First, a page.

• I am 100% with you on Wood going to Australia. On most Australian pitches my envisaged bowling attack would be any two of three out and out speedsters (Archer, Stone, Wood) accompanied by one of the two veterans Broad or Anderson and Leach as sole spinner. At Perth where pitches usually have more pace and life than elsewhere I might even go for the outright gamble of playing all three of the speedsters plus Leach as sole spinner. The only Aussie test venues where a second specialist spinner is remotely likely to be required are Sydney and Adelaide.

  • Great article, but you didn’t need to have a pop at Joe Denly! If more of our players had shown his perseverance and grit in the recent India vs England Test series…well, the outcome might have been the same, but it would have taken quite a bit longer!

    • Hey there! I’m a member of the Denners fan club too. I can’t put it in words, but his sub-50 scores have often been more inspirational than much higher scores in Test cricket. I would have loved to see him giving England a chance with his grit in India :) I guess the reference alluded to his lack of substantial scores, akin to Mark Wood’s lack of reward for all the grit he shows in these parts of the world.

  • I’ve got to admit that Mark Wood is probably my favourite bowler in the England setup too. I’m a sucker for pace, always have been, and I love that he gives 100% in every spell.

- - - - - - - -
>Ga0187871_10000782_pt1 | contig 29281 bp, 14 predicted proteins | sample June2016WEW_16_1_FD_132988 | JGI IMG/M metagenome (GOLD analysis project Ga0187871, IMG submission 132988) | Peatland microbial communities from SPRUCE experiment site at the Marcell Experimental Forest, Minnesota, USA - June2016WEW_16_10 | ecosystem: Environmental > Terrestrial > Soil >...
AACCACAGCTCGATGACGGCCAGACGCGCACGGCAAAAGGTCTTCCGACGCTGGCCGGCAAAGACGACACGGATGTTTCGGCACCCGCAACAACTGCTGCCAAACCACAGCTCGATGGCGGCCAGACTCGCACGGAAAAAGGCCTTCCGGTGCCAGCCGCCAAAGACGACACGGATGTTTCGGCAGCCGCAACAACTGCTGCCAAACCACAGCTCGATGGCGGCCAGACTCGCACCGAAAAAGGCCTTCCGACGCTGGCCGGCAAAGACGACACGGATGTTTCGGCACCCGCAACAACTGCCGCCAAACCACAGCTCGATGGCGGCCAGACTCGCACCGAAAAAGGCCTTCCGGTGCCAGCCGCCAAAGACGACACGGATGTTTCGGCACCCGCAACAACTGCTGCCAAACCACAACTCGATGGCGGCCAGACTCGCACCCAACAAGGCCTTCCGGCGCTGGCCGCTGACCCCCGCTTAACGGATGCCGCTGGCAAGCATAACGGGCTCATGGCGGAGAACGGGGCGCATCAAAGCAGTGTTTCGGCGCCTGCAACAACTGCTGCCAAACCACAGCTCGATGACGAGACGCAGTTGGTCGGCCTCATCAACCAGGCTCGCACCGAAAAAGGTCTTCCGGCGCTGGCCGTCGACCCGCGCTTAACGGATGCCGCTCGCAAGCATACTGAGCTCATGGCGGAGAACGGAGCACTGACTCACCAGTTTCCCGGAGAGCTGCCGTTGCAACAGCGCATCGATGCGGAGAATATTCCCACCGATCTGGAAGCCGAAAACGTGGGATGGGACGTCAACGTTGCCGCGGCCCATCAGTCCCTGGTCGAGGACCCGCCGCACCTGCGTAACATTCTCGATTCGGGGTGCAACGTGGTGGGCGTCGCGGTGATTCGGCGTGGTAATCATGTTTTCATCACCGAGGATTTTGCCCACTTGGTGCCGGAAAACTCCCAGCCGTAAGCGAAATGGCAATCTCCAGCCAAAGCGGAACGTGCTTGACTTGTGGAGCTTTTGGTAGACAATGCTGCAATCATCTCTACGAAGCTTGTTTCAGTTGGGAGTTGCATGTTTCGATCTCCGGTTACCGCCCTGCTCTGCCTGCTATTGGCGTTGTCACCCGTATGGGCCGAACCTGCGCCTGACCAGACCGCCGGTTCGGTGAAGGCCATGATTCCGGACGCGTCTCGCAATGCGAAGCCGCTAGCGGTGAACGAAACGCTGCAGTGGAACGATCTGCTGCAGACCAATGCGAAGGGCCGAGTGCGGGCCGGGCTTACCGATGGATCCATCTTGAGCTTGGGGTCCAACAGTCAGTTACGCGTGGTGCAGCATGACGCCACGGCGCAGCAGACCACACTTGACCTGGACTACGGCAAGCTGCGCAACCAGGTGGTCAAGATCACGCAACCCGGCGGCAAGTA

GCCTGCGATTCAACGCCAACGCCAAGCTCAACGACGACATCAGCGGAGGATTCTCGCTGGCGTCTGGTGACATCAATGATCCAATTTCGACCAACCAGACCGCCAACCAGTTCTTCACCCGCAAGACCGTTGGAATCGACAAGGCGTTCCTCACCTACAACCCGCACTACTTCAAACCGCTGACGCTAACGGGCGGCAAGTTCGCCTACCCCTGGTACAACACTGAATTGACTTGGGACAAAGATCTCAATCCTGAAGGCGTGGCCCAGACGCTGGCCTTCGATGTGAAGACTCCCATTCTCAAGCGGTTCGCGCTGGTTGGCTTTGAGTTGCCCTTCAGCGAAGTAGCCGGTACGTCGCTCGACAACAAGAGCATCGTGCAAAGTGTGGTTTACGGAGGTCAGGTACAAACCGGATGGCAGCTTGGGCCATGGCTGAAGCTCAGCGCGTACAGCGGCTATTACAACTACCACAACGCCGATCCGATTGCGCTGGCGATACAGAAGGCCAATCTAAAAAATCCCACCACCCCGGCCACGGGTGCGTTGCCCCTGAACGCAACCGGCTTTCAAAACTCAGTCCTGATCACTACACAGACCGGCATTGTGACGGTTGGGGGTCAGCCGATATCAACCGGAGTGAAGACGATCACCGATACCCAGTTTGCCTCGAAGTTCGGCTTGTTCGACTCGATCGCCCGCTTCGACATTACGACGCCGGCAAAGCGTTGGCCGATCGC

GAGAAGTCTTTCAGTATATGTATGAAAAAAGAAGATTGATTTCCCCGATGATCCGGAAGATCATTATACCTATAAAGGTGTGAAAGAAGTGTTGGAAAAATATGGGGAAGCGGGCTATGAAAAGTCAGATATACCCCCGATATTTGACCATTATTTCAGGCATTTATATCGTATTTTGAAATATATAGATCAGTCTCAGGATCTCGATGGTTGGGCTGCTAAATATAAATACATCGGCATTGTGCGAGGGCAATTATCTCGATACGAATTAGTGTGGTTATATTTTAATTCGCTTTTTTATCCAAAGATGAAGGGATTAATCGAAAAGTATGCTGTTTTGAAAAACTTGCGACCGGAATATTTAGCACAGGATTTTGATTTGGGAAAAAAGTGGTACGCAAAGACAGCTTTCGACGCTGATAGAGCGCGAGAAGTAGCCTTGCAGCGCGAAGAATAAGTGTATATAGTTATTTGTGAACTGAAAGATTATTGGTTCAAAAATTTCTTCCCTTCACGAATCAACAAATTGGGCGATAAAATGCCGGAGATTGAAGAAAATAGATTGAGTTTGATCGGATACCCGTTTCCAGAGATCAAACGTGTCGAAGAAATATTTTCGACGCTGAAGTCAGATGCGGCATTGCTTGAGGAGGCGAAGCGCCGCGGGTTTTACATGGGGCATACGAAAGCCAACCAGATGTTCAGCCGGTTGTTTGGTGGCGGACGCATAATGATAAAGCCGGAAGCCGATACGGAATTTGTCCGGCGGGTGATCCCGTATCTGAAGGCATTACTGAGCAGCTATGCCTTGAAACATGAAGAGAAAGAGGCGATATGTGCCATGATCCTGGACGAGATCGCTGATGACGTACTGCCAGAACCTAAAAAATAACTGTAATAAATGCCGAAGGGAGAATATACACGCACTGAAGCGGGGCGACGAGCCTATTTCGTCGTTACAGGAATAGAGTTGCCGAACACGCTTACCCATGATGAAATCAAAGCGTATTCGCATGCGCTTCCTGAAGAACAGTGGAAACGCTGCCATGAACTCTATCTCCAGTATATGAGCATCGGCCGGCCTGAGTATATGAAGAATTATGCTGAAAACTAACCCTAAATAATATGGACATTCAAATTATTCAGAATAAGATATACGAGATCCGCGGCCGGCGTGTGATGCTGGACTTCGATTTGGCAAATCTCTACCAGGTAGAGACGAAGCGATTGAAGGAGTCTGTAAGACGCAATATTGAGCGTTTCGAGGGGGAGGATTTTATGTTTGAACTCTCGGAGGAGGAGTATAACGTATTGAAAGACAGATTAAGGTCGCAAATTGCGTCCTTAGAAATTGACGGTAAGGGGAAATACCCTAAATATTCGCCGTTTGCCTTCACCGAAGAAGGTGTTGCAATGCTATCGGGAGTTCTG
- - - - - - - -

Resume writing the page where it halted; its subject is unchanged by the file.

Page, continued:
It’s such a shame that his body is fragile and he hasn’t been able to play more Test cricket. I think the improvements that he’s made to his run up should help him though.
    I really hope that England can travel to Australia with Wood, Archer and Stone in the Ashes squad later this year. It’s always annoying when Australia bully our batsmen with their pacemen. Fighting fire with fire doesn’t sound like a bad option to me. We could just rotate the three of them, with two playing at a time.

  • “There’s something poetic about Anderson being the country’s best bowler. I like to imagine him as a representative of England’s countryside. He’s gentle in his ways. And doesn’t have any rights to maintain himself the way he has for so long. Yet, he remains the soul of his side.”

    He comes from Burnley which isn’t the countryside. He’s married to a model and the godfather of his child is a TV presenter which is hardly bucolic. Was it “gentle” when he called Dhoni ” a fat fucking prick”? He has every right to maintain himself so long when he has such a light workload compared to bowlers of the past. Sides don’t have souls, this is twaddle.

    “I’m infatuated with Mark Wood as well. His 3 for 31 in the 3rd T20I against India on Tuesday was stuff for the ages.”